Having worked tirelessly since his announcement last year of a five-point emergency plan to put a halt to gender-based violence during an extraordinary joint sitting of Parliament, President Cyril Ramaphosa on Wednesday announced that his administration has been able to raise more than R1 billion towards the cause.
“Since we announced the National Emergency Response Plan to combat GBVF [gender-based violence and femicide] last year, we have mobilised over R1 billion to fund a number of initiatives to support survivors and to expand access to care and treatment,” said Ramaphosa.
He was speaking to an audience of mostly young South Africans at the pre-state of the nation address (Sona) youth dialogue which was hosted by the National Youth Development Agency (NYDA) at the Cape Town International Convention Centre.
South Africa has been battling a scourge of violence with the police ministry recently announcing that there are 144 sexual offenses committed daily, including rape.
According to the ministry’s 2018/19 statistics, sexual offences increased by 4.6% from 2018/18, bringing the total number of recorded cases to 52 420.
As a result, Ramaphosa said it was time to deal decisively with the scourge.
Also in attendance were Minister of Higher Education, Science and Technology Blade Nzimande, Minister of Women, Youth and Persons with Disabilities Maite Nkoana-Mashabane, as well as the Minister of Small Business Khumbudzo Ntshavheni.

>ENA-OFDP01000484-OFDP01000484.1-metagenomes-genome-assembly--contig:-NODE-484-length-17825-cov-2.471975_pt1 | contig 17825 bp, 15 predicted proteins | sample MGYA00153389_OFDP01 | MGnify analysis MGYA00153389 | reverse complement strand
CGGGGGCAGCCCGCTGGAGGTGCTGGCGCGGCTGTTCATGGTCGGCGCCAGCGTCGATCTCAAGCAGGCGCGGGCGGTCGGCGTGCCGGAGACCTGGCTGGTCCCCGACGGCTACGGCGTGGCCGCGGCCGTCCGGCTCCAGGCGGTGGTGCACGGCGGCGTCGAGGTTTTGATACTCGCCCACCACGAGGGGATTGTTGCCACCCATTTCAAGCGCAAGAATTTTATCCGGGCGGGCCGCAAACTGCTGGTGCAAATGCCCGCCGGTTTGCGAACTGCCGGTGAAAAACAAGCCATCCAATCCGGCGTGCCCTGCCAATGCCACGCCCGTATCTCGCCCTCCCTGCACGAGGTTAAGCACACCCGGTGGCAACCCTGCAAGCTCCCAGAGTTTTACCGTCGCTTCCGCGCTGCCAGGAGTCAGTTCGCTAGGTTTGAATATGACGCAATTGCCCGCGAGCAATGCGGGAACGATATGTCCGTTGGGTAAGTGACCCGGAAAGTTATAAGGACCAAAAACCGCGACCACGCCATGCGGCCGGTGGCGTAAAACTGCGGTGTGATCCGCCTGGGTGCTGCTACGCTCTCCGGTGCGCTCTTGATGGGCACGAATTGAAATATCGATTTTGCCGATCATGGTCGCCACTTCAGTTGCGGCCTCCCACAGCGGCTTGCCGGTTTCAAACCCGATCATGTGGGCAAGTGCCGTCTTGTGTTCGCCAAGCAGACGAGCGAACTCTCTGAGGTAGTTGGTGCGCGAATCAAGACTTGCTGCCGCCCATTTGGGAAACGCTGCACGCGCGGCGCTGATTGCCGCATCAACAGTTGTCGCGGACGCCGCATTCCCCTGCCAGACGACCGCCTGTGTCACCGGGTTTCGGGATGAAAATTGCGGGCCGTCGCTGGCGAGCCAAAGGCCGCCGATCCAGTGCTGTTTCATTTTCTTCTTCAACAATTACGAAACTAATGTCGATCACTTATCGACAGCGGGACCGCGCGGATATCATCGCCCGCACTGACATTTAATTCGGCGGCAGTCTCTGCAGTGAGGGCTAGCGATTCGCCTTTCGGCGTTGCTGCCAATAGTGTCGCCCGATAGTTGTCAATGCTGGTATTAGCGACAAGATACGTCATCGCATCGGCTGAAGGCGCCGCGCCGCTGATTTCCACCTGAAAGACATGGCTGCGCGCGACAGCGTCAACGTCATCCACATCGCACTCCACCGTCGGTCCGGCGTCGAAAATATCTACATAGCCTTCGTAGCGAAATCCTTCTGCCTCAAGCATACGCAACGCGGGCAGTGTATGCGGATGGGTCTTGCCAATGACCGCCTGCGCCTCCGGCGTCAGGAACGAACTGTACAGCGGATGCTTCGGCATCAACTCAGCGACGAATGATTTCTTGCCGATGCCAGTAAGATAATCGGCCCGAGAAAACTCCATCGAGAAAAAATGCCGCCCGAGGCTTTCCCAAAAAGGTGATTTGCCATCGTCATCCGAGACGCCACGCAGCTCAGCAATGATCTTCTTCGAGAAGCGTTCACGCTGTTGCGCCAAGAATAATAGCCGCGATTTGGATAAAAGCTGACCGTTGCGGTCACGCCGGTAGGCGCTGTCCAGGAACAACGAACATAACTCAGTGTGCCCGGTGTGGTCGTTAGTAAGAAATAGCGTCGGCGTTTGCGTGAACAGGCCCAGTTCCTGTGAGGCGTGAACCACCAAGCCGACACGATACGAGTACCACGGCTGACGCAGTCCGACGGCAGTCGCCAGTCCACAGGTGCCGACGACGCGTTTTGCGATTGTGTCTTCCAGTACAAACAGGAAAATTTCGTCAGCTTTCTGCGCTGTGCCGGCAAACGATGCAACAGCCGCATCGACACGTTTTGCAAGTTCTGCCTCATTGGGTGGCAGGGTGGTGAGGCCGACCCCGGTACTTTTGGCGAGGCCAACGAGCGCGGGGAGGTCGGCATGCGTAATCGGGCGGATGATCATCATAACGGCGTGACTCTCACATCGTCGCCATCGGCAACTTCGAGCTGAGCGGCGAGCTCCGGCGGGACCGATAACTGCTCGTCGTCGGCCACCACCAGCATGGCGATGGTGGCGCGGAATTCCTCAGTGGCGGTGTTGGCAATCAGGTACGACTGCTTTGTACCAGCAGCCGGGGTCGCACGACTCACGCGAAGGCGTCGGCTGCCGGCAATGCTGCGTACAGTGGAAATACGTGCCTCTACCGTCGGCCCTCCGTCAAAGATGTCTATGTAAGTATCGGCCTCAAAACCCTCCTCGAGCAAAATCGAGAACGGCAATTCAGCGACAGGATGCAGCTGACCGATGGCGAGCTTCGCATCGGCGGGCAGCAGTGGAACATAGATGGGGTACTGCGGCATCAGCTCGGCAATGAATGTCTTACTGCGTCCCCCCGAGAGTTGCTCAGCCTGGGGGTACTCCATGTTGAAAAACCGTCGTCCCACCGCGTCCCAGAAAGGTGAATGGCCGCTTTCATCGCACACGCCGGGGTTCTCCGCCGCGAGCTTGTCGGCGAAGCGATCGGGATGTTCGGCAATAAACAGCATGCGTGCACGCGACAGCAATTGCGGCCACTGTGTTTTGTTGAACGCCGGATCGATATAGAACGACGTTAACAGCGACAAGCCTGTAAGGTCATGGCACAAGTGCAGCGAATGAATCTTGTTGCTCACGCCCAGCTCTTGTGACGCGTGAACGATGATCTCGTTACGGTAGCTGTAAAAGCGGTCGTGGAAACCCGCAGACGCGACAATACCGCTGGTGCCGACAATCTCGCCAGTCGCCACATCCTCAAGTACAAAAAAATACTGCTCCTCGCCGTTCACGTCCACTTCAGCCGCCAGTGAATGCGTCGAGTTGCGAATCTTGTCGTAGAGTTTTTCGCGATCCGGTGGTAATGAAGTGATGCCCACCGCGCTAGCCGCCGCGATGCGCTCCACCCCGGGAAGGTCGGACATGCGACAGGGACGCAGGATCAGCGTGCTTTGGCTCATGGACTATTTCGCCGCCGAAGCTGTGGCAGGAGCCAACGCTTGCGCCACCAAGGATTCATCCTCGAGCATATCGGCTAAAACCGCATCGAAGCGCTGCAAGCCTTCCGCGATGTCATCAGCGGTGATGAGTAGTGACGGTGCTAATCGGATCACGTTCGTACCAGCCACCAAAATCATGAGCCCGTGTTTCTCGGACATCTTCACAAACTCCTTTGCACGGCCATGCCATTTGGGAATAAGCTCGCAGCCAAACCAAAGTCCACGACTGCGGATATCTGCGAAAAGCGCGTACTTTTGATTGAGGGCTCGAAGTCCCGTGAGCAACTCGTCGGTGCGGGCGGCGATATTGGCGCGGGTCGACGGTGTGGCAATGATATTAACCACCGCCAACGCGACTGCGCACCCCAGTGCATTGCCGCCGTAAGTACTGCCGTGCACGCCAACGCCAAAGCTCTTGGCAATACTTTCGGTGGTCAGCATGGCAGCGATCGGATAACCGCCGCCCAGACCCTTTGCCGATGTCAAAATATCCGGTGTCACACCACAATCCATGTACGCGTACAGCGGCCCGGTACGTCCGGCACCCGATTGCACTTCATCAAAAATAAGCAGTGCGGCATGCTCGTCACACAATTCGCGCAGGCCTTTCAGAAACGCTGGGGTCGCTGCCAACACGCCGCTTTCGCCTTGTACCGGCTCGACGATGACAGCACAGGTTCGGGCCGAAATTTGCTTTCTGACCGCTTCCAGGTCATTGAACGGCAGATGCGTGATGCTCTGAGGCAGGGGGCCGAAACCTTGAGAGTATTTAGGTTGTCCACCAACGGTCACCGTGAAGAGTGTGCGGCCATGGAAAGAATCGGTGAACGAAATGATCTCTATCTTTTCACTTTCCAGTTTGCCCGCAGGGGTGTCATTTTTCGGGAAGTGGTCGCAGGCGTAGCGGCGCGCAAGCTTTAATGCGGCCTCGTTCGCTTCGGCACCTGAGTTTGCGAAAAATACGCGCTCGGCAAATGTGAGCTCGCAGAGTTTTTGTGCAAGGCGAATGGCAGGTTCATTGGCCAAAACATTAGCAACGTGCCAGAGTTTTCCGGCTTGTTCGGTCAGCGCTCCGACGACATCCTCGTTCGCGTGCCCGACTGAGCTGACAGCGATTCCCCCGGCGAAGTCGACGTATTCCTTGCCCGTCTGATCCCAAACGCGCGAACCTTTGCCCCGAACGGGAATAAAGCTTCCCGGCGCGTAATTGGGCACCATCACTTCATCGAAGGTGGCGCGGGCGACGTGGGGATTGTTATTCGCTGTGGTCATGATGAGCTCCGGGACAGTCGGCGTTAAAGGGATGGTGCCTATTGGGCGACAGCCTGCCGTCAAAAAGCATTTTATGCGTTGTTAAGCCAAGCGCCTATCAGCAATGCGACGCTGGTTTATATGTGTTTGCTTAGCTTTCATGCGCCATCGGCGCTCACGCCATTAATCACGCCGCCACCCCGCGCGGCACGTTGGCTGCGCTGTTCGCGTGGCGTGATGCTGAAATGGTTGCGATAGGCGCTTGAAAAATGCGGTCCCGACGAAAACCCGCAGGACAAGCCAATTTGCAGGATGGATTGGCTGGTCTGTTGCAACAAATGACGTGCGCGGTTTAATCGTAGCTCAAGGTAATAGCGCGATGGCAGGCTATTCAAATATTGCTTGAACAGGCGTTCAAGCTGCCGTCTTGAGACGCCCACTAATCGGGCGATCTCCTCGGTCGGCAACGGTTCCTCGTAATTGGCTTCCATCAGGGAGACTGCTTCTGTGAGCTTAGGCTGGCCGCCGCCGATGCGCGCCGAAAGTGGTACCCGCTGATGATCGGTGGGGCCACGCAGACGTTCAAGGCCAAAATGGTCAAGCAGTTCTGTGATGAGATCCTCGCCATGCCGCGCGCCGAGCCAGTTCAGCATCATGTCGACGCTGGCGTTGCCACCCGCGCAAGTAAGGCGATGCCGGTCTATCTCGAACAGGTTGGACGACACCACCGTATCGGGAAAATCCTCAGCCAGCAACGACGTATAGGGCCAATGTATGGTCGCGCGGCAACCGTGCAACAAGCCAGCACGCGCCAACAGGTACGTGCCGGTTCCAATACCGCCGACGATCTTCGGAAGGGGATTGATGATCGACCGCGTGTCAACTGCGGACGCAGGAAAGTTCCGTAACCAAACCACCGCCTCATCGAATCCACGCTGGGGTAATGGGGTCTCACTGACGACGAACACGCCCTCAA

We need to introduce subjects like Technical Mathematics, Maritime Studies, Aviation Studies, and others
President Cyril Ramaphosa
The president also addressed youth unemployment which currently stands at a staggering 40.1%.
This means that 8.2 million of South Africa’s 20.4 million young people aged 15 to 34 are unemployed and are not currently studying or training, according to the latest figures released by Statistics SA in the Quarterly Labour Force Survey.
Ramaphosa said doing away with youth unemployment was an important step to improving the country’s ailing economy and one of the ways of achieving this was by slashing work experience requirements when they were not needed.
“Of the approximately 1.2 million young people entering the labour market each year, almost two-thirds remain outside of employment, education or training. Addressing youth unemployment remains my foremost priority, and this is something I want to reiterate here today.”
One of his suggestions was to redesign the high schoolm, so that it is in tune with the skills which are needed in the country.
“We need to introduce subjects like Technical Mathematics, Maritime Studies, Aviation Studies, and others. This is being done to align the educational curriculum with the skills needed by our economy,” he said.
The president then explained that the government had expanded their budget to poor and “missing middle” students to ensure that more young people get the opportunity to further their education.
“We discussed the urgent issue of access to higher education for students from low-income families [during last year’s dialogue]. I am pleased to report that we have expanded our funding for free higher education for poor and working class students from R11.2 billion in 2016 to R35 billion in 2020,” he said.
Ramaphosa will deliver his fourth official state of the nation address on Thursday.
Two years ago, he kicked off the supposed “new dawn” by wooing South Africans with his famous “Thuma Mina” Sona speech.